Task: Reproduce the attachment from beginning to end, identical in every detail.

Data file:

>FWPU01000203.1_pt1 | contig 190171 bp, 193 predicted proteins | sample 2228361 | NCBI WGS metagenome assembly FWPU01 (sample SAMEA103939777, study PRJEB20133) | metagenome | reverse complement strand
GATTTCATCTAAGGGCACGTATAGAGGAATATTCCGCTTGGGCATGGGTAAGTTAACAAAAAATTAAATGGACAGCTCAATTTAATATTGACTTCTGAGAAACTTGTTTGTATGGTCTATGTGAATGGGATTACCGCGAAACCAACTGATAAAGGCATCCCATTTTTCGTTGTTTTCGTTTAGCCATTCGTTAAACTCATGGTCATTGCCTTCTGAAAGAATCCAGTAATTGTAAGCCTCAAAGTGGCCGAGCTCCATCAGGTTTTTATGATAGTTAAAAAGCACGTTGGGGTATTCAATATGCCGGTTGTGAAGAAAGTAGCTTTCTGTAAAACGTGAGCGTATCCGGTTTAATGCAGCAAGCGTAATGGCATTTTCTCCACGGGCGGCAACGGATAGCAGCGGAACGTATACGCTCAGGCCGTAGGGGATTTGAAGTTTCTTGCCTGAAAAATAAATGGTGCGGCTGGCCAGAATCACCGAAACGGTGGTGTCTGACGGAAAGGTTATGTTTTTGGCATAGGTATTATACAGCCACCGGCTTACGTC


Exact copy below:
>FWPU01000203.1_pt1 | contig 190171 bp, 193 predicted proteins | sample 2228361 | NCBI WGS metagenome assembly FWPU01 (sample SAMEA103939777, study PRJEB20133) | metagenome | reverse complement strand
GATTTCATCTAAGGGCACGTATAGAGGAATATTCCGCTTGGGCATGGGTAAGTTAACAAAAAATTAAATGGACAGCTCAATTTAATATTGACTTCTGAGAAACTTGTTTGTATGGTCTATGTGAATGGGATTACCGCGAAACCAACTGATAAAGGCATCCCATTTTTCGTTGTTTTCGTTTAGCCATTCGTTAAACTCATGGTCATTGCCTTCTGAAAGAATCCAGTAATTGTAAGCCTCAAAGTGGCCGAGCTCCATCAGGTTTTTATGATAGTTAAAAAGCACGTTGGGGTATTCAATATGCCGGTTGTGAAGAAAGTAGCTTTCTGTAAAACGTGAGCGTATCCGGTTTAATGCAGCAAGCGTAATGGCATTTTCTCCACGGGCGGCAACGGATAGCAGCGGAACGTATACGCTCAGGCCGTAGGGGATTTGAAGTTTCTTGCCTGAAAAATAAATGGTGCGGCTGGCCAGAATCACCGAAACGGTGGTGTCTGACGGAAAGGTTATGTTTTTGGCATAGGTATTATACAGCCACCGGCTTACGTC